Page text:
Between my body & my sister’s body |which is buried|
a series of machines signify approximate stages of being;
her being & mine asserted, ascertained, by power-dependent
proctors, compulsory reckonings of pulse, respiration, & serum.
When weren’t we bound to our machines?
Call it love—how my repose & hers depended on another’s
devoted wakefulness—why my box still resides by my body
& her body lay in her box. I believe all will be well, expect
to be told it is so. There, a mirror empty of breath where once
I felt density of another in the room. Most fundamental other—
who made me my most whole and hollowed; made me hoard
my blood and give it. How irreconcilable, my being and hers
contingent on what the body could say. What could the body
say that wasn’t reproduced by its being there?
Questions During Protest Are Rhetorical
and involve ownership:
he possesses every thing:
his own body and mine; gives
contact. Gives fill-ins for me to say “yes,
yours, yes.” Exactly. Say, “I am an offering,”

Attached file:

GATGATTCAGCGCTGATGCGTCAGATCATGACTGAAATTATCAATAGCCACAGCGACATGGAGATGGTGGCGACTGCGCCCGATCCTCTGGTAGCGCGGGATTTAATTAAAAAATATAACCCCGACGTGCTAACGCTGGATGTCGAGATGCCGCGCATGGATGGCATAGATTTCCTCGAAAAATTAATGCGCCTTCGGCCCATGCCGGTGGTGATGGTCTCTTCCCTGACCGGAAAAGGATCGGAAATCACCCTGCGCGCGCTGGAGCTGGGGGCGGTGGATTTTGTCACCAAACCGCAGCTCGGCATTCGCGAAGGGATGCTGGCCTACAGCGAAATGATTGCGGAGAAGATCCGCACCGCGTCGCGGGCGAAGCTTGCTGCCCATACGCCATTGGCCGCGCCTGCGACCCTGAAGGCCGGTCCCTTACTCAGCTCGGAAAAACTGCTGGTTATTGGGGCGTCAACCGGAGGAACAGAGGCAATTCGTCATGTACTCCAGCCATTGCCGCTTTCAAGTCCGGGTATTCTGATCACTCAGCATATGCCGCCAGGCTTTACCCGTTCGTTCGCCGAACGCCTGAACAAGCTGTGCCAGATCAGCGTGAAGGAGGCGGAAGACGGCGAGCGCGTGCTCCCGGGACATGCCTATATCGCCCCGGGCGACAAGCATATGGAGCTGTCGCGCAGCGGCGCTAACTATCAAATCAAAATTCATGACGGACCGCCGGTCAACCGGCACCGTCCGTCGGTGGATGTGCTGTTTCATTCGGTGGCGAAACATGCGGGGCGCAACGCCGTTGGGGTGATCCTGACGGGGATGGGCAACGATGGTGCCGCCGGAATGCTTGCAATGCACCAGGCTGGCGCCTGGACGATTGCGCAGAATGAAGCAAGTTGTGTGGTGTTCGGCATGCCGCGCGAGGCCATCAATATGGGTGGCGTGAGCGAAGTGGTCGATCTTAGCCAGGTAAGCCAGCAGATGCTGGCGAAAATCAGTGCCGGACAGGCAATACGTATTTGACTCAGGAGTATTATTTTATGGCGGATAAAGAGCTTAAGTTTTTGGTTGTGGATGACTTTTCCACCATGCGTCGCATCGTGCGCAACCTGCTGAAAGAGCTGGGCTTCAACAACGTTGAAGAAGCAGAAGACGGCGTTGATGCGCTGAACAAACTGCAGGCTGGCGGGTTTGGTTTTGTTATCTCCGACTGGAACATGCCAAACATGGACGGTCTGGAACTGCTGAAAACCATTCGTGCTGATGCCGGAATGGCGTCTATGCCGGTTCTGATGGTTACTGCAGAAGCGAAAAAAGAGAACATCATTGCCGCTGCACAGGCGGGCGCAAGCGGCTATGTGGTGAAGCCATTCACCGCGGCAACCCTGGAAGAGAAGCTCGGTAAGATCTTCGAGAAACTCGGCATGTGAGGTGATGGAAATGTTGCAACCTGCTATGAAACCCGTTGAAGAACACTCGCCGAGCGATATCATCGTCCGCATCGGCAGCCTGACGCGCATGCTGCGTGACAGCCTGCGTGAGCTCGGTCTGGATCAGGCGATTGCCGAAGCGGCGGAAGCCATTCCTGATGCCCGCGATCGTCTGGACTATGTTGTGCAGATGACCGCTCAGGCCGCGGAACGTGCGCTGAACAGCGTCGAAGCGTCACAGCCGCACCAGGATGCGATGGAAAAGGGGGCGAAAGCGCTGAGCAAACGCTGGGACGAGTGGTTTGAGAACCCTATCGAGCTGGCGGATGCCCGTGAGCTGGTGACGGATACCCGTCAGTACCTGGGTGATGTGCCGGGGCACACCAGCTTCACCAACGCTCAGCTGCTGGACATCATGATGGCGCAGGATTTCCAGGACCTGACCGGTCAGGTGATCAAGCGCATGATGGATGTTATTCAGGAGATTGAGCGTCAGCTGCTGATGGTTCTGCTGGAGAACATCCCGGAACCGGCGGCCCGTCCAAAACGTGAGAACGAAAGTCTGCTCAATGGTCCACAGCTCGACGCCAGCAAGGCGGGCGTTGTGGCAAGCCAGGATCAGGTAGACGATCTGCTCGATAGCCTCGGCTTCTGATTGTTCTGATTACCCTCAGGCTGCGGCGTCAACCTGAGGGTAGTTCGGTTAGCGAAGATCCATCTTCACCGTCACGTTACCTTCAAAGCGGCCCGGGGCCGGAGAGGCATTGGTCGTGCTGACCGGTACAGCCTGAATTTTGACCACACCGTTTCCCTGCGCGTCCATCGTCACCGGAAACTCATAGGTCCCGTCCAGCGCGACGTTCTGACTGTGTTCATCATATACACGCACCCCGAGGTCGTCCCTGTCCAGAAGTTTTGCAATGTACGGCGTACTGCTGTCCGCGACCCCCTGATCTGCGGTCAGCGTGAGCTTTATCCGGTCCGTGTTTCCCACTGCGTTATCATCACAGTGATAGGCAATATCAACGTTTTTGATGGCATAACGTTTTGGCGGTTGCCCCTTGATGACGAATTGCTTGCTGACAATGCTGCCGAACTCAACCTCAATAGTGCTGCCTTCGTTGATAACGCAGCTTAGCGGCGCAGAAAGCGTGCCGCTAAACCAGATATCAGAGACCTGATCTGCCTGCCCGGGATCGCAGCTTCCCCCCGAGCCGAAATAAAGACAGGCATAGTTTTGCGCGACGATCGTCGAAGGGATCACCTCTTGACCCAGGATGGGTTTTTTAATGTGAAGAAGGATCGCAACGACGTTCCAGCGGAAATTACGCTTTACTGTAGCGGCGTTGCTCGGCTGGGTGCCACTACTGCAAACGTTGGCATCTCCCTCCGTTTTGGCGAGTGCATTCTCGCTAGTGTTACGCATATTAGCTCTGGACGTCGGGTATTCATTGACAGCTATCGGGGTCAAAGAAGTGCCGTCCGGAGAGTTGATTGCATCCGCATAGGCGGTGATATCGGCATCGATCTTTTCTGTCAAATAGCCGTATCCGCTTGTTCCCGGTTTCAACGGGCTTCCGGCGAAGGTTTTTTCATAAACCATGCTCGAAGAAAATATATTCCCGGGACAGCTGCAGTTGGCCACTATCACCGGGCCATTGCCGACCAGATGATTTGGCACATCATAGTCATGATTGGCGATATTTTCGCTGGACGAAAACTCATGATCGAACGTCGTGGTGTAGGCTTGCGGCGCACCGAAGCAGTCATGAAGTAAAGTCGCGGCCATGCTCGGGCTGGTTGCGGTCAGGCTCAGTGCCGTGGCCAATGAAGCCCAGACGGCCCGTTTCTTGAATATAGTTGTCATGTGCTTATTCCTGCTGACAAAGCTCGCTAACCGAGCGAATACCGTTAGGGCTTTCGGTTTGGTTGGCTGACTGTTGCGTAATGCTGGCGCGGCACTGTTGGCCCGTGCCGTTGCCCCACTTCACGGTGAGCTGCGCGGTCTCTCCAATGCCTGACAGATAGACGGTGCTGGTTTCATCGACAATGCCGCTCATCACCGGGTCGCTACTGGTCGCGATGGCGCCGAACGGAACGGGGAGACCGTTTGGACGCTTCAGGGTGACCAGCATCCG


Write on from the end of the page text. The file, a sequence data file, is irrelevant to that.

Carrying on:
which is my unwinding, which is where—
plat after dampened plat—I disband. Ordinary
questions carousel my wrists and ankles. I name
often my parts to clarify the object my body.
1) Desire the poet disclose [what she will not say.]
2) Crowd the stage by which she will give herself away.
3) Desire more than your fair share.
4) Remove blockades between your body and the poet’s body.
5) Arrive against a wall.
6) Settle. Settle down. Accept that your want yields suffering.
7) Tell yourself stories the poet would tell were she giving.
8) If “giving” is the want to pour forth then what a disappointment.
9) What role do you play in your own suffering?
10) Go now, tell yourself a story:
11) Are you an experienced storyteller?
10) Some poets require you to be deeply imaginative.
11) You call on her generosity.
12) Are you telling yourself a story?
13) —what is brutality anyway?
14) You want to shed her skin.
15) You want behind the lyric muzzle.
Issue 16 • Fall 2015